[ UK /kˈa‍ʊntəkˌʌlt‍ʃɐ/ ]
[ US /ˈkaʊnɝˌkəɫtʃɝ, ˈkaʊntɝˌkəɫtʃɝ/ ]
  1. a culture with lifestyles and values opposed to those of the established culture
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How To Use counterculture In A Sentence

  • The Web has always been flush with counterculture independents willing to break rules that aren't working anyway.
  • The relationship of progressive rock and the counterculture is thus uneasy and internally contradictory.
  • Theodore Roszak, the author, scholar and critic who brought the term "counterculture" into the mainstream as he documented the social upheavals of the 1960s, has died. Front Page
  • Virginia Woolf's granddaughter, speaking at the Hay-On-Wye Literary festival, celebrates the triumph of the counterculture in Britain.
  • Johnnie had been an example of a pervasive counterculture phenomenon, a rebellious student but by accident a great educator.
  • For all the woolly sort of anti-Americanism afoot within the Canadian liberal-left, it is also true, and not the tiniest bit pathetic, that to formulate a position on the Afghanistan question the Canadian left has in the main simply adopted holus-bolus the American counterculture polemics on Iraq, and changed some names. Daimnation!: "Hats off to the Canadians"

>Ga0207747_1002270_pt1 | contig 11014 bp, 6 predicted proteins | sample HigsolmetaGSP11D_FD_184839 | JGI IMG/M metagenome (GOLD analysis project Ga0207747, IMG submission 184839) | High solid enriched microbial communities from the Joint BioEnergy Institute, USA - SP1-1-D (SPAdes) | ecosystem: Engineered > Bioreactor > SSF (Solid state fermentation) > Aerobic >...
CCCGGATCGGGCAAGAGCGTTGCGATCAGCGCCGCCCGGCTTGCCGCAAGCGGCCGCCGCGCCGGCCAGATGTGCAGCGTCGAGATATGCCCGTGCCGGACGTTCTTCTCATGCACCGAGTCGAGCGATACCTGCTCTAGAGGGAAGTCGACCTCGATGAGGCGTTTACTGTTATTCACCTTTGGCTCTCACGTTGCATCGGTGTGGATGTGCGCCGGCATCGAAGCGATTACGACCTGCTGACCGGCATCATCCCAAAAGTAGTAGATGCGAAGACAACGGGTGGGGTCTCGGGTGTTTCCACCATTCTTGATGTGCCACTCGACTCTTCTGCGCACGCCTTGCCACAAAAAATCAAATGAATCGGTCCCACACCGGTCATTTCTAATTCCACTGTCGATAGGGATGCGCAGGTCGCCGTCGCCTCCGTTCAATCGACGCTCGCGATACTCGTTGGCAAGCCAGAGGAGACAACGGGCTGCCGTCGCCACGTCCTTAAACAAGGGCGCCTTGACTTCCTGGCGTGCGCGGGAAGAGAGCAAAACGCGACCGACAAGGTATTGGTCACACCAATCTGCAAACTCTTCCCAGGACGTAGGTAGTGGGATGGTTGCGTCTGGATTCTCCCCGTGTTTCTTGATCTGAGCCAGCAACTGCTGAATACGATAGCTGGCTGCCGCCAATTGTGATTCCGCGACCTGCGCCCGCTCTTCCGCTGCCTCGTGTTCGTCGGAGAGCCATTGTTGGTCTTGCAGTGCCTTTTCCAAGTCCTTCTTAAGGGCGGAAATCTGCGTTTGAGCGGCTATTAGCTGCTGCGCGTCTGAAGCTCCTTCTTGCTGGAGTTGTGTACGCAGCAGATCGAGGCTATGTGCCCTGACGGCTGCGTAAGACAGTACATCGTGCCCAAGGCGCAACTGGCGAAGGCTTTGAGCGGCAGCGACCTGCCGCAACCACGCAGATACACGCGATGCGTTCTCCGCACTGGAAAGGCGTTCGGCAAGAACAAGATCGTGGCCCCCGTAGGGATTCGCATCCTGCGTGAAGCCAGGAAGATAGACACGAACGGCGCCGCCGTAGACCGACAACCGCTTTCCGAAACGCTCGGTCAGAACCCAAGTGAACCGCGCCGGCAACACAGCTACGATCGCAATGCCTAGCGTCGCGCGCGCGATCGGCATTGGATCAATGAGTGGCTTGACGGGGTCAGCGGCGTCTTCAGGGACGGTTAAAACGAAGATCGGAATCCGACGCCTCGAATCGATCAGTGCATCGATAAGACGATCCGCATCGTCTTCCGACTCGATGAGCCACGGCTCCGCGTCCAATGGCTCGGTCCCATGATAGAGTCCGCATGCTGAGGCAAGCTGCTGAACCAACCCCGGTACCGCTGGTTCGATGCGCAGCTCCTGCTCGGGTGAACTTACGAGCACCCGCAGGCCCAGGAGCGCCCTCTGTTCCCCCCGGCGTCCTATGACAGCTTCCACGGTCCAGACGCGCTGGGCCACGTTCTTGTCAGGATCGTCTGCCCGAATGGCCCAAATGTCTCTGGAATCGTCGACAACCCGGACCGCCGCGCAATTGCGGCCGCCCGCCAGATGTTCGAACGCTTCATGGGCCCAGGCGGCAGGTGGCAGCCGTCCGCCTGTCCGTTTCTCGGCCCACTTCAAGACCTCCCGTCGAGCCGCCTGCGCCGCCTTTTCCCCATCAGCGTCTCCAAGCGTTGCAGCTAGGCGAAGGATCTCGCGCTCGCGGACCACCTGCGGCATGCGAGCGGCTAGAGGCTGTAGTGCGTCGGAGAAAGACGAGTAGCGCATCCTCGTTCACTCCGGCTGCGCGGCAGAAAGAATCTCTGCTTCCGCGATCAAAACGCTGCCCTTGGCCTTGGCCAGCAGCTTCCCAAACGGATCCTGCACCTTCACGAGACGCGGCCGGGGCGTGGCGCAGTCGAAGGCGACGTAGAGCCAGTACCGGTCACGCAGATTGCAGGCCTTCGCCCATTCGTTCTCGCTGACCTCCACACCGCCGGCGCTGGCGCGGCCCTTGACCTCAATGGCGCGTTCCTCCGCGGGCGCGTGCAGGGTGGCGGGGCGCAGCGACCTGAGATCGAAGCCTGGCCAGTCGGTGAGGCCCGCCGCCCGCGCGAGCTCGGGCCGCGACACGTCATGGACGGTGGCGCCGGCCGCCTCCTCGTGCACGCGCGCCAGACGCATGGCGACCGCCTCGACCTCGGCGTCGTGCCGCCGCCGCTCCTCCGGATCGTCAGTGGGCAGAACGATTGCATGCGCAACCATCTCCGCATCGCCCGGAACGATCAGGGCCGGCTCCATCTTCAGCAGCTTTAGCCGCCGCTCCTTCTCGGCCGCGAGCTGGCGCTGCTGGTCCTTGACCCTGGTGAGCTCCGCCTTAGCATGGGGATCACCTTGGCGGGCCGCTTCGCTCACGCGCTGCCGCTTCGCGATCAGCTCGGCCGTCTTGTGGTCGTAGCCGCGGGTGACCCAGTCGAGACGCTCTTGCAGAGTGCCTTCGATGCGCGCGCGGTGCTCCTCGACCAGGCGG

• Double standards rule, even in counterculture, where they are supposedly above that, which makes the whole shebang all the more criminal.
  • Hair," the musical that turned the counterculture into a hippie-dippy chorus line, has planted itself at the Kennedy Center for a spell -- and what an exhilarating frug down memory lane it proves to be. The wonderfully unruly 'Hair' is still a blowout 42 years after its Broadway debut
  • An extension of this argument can probably be made to reference Goffman's Counterculture Through the Ages, especially in light of Douglas Rushkoff's argument against the term counterculture ... Underground is a state of mind and repressed information wants to be free
  • Bjork occupies a rare position as both a mainstream pop icon and a major force in the counterculture.
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